All four courses are beautiful constructs, blending scenic and artful environments with deviously designed fairways and hazards. I held my breath every time I drove on Rocky Ridge's tenth hole, which offers only a narrow runway of green surrounded by water. A monorail cuts across several of City Park's holes, which deliver a few questionable "maybe I can make this shot with topspin" moments. Burning Sands' lava-soaked holes are filled with elevation changes, and a great par 3 that requires a hook and a prayer to reach the green. I didn't find a hole I didn't like...just many that destroyed my scores and had me searching for better approaches. Now the bad news: There isn't much in terms of terrain dynamics tied to bunkers or long grass. Your ball is never buried in sand, and all rough patches are easy to blast out of without the help of a pitch or chip swing.

Not all of the courses or challenges are open from the outset. Holding true to that RPG comparison, you have to level up to unlock new destinations. Experience points are earned on each shot, hole, and challenge. Performing well leads to a steady stream of new content unlocking. If you play everything that is thrown your way, you should be able to unlock it all without having to grind too many previously played stages for XP.

Experience points aren't the only rewards earned through play. You also obtain money that is used in an odd and addictive way. You can't purchase gear or clothing outright. You can't even purchase specific goods you want. The only buying options are packs of cards containing a random assortment of items. In one pack, you might get a new wedge for your character, a driver for a different character, a new ball, and a slew of different booster cards for XP, putting, and striking, as well as an item that can reduce the severity of hooks and slices.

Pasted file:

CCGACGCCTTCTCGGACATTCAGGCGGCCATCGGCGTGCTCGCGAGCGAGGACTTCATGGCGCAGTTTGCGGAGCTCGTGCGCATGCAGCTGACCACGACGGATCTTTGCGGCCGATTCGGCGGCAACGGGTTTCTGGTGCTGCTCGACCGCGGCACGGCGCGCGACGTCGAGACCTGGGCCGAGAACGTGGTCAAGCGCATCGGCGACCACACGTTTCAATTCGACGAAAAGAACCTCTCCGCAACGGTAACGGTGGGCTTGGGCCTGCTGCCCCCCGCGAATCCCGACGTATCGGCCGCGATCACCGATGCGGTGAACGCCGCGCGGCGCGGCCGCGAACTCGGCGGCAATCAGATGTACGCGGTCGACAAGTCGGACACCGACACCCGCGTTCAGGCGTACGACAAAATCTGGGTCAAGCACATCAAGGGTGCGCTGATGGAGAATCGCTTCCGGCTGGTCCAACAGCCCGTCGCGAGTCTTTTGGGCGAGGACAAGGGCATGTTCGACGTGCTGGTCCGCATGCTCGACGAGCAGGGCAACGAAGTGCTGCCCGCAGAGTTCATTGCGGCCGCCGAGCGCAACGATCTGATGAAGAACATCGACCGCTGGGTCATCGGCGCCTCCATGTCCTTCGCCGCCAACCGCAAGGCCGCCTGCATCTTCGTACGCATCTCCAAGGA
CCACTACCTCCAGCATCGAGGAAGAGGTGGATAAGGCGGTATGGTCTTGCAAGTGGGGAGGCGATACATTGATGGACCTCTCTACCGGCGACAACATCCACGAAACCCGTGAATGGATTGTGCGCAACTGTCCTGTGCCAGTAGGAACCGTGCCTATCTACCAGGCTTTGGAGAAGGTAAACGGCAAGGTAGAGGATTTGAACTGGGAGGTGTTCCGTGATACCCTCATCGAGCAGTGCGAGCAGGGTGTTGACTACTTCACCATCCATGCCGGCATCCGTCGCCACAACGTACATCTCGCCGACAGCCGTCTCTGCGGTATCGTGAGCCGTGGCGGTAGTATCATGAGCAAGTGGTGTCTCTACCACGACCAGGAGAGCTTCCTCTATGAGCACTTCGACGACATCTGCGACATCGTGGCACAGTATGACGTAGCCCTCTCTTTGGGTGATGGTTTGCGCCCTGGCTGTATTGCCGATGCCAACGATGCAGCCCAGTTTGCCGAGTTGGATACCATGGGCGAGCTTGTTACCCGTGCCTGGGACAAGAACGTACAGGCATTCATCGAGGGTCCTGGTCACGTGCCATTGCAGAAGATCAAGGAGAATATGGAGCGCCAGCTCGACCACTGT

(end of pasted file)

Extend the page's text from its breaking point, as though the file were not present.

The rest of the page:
Players will likely earn enough money in one event to purchase the low-end booster pack (selling for 1,000). This pack hands out three cards with a low chance of getting something rare. The packs players are going to want are of the Pro, Elite, and Extreme varieties, selling for 6,000, 15,000, and 60,000 respectively. The Extreme pack is the true prize, consisting of five extreme items (the equivalent of purple or orange rare drops in RPGs), but earning the funds to afford it takes time.

If you want to speed up the process of getting excellent gear, you can dive into Microsoft's store for in-game purchases. An Extreme pack will set you back around $7 (though final pricing may change). I know this is ridiculous, but as much as I wanted better gear, I didn't feel like I needed it. The importance of your golfing skills outweighs the impact of gear. Better clubs increase shot distances and improve striking abilities, but with a little luck in the blind packs, most of these items will come the old-fashioned way: by playing the game.

Powerstar Golf doesn't offer online gameplay, which is odd in this day and age of sports gaming, but does support local play for up to four players. The only online option is Rival mode. Here, your best round on each course is saved. Friends can try to beat the score you posted. I enjoyed this mode quite a bit, especially since it's set up like a traditional head-to-head game. Although you are just watching a recording of your friend's shots, you see how they achieved their scores.

Zoe Mode is new to the golf scene, but Powerstar Golf plays a like a seasoned pro, nailing most of the fundamentals of the sport, and establishing its own identity by applying little magic to a gameplay formula we know well.

Zoe Mode graces Xbox One's launch with a spellbinding golf simulation
A beautiful game that doesn't scream next gen in its details. Courses balance beautiful aesthetics with harrowing shot trajectories
Caddies are annoying helpers who repeat the same quips about the wind over and over again. A nice touch: If you start your shot while they are talking, your golfer will tell them to shut up
Hot Shots' old-school style of play is mimicked well, putting player skills in the spotlight, and allowing rounds to be completed quickly
An excellent debut that blends the basics of the sport with light fantasy
Moderately High

Products In This Article

Powerstar Golfcover

Powerstar Golf

Xbox One
Release Date: